Hand Fed Coal Furnace: Chubby Jr, early model with removable grates
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Post Thu. Dec. 22, 2011 6:29 pm

Welcome to Coal Easy Street!

stovehospital
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Post Thu. Dec. 22, 2011 8:01 pm

The old stove under the old car is a 114 modern oak, I think. It is all done and ready to go.

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g13nw00d-man
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Post Thu. Dec. 22, 2011 9:19 pm

Lobsterman,

$20 bucks says you can lower your temp to 150 to 200 by leaving the primary closed and opening the secondary wide open. This will divert the draft over the fire more, on the days that are warmer.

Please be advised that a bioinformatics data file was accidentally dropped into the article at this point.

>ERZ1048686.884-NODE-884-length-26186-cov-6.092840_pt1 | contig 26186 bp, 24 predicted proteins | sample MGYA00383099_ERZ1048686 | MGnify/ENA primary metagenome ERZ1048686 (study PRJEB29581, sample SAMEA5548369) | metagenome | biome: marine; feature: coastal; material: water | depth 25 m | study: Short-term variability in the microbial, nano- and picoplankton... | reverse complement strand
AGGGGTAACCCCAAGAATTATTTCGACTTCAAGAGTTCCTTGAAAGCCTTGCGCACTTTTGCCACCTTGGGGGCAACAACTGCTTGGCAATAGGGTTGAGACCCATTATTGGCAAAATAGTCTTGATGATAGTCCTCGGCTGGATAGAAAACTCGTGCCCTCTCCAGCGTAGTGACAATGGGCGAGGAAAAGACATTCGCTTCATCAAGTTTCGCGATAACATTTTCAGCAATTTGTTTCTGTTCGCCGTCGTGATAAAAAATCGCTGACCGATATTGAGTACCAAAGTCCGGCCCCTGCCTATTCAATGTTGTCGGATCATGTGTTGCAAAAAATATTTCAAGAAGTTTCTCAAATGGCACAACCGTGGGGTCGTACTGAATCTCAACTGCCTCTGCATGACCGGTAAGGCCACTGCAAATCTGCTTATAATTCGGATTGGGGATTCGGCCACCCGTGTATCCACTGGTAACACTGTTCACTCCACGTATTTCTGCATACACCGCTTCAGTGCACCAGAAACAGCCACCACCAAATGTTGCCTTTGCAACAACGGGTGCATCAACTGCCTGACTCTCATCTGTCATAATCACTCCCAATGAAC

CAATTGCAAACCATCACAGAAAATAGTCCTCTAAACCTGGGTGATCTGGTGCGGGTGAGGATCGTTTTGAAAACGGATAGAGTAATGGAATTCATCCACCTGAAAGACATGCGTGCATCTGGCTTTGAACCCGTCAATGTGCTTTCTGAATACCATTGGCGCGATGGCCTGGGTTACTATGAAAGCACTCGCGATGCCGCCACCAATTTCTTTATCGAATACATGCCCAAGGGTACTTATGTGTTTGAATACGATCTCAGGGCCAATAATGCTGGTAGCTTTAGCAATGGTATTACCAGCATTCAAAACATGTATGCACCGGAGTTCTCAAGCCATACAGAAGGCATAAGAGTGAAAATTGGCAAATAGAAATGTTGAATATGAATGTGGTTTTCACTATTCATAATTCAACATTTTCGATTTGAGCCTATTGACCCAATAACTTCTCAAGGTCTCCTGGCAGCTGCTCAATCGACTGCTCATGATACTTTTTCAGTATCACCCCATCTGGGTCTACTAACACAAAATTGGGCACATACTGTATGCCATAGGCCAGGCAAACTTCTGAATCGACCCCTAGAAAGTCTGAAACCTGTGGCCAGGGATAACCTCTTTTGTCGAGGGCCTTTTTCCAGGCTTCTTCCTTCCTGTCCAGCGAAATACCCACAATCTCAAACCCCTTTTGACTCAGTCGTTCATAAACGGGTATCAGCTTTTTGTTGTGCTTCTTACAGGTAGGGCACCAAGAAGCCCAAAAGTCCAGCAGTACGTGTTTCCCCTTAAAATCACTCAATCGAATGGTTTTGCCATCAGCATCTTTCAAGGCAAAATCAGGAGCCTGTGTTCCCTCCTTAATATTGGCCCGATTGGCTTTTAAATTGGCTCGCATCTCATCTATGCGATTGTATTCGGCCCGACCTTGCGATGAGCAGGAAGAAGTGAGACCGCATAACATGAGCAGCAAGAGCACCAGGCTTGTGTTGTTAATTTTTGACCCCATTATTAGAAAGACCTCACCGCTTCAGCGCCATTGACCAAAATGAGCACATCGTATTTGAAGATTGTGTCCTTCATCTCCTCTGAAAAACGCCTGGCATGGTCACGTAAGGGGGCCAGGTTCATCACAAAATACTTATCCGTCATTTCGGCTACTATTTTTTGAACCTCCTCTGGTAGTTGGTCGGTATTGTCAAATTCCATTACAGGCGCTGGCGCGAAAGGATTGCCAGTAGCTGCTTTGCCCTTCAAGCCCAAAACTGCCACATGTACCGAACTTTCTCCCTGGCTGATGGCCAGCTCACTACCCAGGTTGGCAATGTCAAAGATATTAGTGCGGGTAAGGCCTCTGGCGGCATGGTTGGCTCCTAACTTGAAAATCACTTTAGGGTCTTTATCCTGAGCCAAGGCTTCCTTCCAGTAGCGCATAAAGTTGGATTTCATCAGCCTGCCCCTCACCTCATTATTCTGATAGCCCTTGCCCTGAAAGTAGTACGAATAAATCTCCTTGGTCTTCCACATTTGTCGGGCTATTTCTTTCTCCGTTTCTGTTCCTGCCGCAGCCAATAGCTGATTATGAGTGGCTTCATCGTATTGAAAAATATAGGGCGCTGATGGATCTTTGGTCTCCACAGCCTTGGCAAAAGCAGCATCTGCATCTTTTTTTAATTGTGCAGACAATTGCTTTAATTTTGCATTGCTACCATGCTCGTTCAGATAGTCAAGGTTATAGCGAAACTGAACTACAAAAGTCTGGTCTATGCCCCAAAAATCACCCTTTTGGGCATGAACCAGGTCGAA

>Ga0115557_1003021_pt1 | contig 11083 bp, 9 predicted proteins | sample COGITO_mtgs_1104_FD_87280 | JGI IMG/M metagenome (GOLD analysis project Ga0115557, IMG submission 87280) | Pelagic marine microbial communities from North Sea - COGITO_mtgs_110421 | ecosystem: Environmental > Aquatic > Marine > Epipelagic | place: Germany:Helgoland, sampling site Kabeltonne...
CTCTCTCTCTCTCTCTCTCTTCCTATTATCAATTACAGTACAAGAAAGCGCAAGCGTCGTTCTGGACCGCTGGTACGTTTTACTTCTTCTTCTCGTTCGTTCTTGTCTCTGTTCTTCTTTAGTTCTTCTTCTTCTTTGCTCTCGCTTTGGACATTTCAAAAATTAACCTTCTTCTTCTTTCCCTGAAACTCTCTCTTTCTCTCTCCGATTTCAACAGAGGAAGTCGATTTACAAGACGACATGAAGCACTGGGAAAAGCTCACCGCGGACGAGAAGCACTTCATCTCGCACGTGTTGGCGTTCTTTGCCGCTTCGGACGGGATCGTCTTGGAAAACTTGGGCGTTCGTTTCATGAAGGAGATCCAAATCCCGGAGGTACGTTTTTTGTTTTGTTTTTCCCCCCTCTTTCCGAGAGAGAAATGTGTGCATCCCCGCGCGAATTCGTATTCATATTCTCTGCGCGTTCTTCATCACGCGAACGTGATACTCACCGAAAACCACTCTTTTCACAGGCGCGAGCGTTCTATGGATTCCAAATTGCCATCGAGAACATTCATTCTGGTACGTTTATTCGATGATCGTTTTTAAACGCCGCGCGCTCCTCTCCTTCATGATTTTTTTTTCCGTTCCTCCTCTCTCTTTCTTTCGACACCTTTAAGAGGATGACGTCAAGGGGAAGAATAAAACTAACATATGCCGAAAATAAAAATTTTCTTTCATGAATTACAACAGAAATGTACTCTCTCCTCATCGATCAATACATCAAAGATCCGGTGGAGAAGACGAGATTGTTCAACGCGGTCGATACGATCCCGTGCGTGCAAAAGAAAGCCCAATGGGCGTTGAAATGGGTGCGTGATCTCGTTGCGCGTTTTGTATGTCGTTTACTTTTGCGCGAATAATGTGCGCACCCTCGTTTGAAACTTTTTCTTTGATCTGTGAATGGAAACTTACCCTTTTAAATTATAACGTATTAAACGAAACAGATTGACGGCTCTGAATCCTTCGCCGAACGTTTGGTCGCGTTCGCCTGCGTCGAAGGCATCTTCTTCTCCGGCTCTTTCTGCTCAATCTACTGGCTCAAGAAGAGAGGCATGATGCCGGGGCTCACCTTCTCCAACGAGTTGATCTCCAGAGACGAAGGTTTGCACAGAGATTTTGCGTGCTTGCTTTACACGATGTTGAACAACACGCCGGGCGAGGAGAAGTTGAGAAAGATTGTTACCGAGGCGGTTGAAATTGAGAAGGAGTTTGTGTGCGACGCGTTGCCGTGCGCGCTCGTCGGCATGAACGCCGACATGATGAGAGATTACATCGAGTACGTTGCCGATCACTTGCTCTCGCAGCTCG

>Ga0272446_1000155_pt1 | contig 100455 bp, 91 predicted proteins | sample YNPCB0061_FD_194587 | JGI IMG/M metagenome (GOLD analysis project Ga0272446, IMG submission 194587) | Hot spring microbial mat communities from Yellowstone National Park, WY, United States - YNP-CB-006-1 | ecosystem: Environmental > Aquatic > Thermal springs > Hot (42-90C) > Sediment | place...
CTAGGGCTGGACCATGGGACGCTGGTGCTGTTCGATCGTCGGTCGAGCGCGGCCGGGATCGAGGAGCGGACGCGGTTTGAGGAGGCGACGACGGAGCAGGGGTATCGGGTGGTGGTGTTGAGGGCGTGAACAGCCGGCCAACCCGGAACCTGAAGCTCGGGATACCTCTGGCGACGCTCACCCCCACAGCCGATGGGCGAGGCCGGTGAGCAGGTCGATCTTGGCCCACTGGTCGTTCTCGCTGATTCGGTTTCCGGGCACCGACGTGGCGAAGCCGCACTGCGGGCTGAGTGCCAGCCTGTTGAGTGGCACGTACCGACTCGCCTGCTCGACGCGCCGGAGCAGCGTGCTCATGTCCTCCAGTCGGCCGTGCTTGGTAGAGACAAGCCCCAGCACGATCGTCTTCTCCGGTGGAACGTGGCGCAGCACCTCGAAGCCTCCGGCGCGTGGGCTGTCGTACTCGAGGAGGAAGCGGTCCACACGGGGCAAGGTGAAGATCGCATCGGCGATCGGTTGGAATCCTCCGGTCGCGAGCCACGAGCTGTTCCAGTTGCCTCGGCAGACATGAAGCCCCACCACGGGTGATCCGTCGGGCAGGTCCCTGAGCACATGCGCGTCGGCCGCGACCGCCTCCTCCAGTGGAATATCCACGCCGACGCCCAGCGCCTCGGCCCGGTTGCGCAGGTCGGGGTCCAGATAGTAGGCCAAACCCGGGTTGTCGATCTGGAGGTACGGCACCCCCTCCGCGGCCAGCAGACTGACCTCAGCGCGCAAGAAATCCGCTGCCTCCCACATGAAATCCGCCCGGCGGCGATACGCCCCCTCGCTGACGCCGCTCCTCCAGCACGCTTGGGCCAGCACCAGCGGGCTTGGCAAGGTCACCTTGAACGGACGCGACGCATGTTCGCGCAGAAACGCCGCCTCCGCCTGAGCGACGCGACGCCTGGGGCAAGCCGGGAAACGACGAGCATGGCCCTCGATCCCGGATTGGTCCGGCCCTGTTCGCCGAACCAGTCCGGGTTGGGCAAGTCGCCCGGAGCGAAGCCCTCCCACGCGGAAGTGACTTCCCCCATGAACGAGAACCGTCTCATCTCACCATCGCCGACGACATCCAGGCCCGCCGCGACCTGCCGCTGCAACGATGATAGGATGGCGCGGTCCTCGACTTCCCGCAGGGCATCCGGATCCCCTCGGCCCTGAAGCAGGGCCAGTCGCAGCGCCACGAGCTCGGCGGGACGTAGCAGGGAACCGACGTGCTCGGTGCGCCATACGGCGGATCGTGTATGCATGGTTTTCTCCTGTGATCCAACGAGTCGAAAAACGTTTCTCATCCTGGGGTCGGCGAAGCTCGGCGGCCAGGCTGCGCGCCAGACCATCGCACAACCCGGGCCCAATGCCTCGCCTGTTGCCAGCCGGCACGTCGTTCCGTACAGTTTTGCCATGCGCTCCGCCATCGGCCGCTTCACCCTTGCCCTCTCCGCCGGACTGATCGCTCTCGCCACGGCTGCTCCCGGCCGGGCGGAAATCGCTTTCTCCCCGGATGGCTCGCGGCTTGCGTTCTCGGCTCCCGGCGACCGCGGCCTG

lobsterman
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Hand Fed Coal Stove: Chubby, 1980 Fully restored by Larry Trainer
Hand Fed Coal Furnace: Chubby Jr, early model with removable grates
Location: Cape Cod

Post Fri. Dec. 23, 2011 8:34 am

Agreed, I use secondary air quite often... but maybe not so much temperature difference as you say if in base heater mode.

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SteveZee
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Post Fri. Dec. 23, 2011 9:21 am

I use the trick quite a bit too with the Herald. It's good for about 50-100 degrees lower temps. The check damper is good for about the same too on warmer days. If I know we got some warm temps coming I'll not shake down so hard either and leave a little more ash.